I'm not the biggest moralist in the world when it comes to ballplayers behaving badly. I don't expect players to be role models for my kids -- that should be me, right? -- and despite the expectations we as a society place on athletes, they are, after all, human, and relatively young and immature humans when we focus on them the most. When they screw up my first impulse tends to be is empathy rather than scorn, at least if they're not greater dangers to the public than they are to themselves.
But that just because I empathize doesn't mean I condone, and I certainly don't think we should venerate the fallen stars among us. Which is why this idea from Newsday's Jim Baumbach is crazy:
The Mets should use the opening of Citi Field as an opportunity to honor two of the biggest names the franchise has ever produced. Yes, you know where I'm going with this. It's time they forget wondering what could have been with Dwight Gooden and Darryl Strawberry, and honor them for what they were. And that's Mets. Homegrown Mets. Time to retire 16 and 18 in a Citi Field ceremony.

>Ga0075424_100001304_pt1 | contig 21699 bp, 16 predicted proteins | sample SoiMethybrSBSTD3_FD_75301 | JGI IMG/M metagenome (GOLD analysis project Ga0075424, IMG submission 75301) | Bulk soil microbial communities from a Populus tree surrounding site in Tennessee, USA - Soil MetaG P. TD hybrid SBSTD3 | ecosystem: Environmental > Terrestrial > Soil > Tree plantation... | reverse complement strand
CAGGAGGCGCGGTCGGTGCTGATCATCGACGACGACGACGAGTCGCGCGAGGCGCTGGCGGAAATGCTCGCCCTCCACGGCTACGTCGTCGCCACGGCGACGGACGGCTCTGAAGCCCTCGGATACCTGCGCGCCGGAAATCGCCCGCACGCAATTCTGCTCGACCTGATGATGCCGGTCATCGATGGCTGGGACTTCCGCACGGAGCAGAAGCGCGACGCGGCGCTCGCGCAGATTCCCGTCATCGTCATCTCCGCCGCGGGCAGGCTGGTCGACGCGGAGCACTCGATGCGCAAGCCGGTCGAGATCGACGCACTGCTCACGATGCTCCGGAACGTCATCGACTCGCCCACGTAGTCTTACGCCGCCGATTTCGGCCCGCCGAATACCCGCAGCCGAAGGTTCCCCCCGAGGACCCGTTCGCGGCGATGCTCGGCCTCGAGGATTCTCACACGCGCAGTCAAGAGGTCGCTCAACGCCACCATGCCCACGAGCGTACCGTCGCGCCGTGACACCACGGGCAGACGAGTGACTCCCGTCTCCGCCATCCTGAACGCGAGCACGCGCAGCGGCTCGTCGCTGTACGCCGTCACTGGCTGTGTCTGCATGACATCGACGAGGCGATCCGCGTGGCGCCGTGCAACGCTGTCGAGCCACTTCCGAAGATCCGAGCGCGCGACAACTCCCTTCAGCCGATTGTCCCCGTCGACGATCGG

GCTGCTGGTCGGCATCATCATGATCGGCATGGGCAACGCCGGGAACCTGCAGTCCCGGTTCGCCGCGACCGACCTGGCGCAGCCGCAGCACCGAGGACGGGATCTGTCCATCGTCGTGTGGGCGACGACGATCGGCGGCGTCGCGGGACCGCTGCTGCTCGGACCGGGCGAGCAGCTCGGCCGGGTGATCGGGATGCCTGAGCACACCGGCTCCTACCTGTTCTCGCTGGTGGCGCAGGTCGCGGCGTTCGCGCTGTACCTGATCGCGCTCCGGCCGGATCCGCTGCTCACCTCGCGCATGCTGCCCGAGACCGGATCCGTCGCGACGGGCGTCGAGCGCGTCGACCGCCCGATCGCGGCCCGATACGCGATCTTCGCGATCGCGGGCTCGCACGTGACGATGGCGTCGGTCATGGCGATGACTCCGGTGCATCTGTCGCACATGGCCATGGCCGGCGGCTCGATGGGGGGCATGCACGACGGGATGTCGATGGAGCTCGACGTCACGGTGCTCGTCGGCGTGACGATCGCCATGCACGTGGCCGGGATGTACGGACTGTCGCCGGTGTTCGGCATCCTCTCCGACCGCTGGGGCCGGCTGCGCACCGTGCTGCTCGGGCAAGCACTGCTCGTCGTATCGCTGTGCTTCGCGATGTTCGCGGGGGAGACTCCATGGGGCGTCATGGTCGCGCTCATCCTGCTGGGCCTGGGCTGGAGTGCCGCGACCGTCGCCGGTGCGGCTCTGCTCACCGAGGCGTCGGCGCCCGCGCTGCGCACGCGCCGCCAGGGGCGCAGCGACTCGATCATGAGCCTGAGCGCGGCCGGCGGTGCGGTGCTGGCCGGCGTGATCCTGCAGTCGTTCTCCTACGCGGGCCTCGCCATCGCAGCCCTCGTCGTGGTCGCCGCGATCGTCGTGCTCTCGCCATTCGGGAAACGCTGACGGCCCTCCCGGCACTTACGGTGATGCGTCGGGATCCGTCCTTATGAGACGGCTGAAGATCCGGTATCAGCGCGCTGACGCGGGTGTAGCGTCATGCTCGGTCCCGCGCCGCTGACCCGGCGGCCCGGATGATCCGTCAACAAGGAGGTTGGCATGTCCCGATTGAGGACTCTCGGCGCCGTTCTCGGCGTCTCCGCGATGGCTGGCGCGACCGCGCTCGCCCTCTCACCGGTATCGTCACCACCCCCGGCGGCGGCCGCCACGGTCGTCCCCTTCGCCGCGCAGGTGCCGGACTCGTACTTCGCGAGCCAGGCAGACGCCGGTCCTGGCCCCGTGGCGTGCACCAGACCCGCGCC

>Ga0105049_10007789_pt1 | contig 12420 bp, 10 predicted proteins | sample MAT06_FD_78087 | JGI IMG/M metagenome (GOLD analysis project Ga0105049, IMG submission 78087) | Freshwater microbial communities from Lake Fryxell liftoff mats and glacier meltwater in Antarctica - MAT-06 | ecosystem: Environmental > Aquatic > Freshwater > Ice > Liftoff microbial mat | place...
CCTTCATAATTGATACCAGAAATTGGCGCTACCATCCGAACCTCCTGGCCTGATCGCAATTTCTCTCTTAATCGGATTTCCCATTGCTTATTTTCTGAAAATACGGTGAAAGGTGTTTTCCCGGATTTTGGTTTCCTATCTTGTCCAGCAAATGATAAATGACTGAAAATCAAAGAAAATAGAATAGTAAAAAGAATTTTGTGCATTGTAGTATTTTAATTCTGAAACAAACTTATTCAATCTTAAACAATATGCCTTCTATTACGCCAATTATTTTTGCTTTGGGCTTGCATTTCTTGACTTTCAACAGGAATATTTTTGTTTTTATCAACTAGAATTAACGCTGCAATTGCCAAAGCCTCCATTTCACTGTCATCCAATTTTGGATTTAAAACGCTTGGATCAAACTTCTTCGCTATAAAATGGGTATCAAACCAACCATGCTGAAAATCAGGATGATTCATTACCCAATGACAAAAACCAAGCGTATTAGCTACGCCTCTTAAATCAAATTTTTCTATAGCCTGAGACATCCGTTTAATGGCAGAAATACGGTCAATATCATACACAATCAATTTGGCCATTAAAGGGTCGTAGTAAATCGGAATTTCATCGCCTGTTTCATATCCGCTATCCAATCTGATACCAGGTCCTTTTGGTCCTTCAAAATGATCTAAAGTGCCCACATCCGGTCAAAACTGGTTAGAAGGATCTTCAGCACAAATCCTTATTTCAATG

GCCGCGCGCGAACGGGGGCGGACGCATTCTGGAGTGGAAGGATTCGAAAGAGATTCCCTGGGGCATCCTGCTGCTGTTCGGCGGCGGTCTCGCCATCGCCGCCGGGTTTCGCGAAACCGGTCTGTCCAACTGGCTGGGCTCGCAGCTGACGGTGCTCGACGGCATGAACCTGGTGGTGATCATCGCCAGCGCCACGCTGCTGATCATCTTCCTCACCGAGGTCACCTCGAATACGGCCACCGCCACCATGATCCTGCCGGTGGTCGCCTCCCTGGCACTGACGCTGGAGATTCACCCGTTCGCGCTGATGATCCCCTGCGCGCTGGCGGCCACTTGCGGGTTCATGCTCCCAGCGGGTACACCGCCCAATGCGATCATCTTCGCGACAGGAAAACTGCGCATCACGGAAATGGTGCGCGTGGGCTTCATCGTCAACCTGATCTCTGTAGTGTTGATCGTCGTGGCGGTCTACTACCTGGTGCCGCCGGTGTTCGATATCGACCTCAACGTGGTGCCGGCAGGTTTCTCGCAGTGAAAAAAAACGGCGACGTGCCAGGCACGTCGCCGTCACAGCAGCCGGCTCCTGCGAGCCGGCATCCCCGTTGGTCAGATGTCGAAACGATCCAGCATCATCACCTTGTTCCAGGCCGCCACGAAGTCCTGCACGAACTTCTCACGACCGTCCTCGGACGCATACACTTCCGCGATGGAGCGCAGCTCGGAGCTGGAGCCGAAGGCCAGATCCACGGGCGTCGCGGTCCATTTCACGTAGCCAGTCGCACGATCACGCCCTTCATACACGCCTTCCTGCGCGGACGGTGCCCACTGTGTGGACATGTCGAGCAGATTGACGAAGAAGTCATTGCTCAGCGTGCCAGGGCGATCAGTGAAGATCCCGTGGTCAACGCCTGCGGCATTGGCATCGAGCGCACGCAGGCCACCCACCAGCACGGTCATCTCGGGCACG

I don't believe Gooden and Strawberry should be shunned -- in fact I love that Strawberry works for the Mets and that Gooden has recently dropped his longstanding grudge against the ballclub that made him famous -- but honoring them in the same way that Tom Seaver, Gil Hodges, Casey Stengel, and Jackie Robinson have been honored -- is an awful idea. Doc and Straw were great players at one time, but they, more than anyone else, are responsible for those mid-to-late 80s Mets' teams failing to grow into the dynasty they should have become. In effect this was no different than a player having a good start to his career but petering out into mediocrity as he failed to realize his potential. You wouldn't retire such a player's number, so even without getting into moral judgments, why would you retire Gooden and Strawberry's?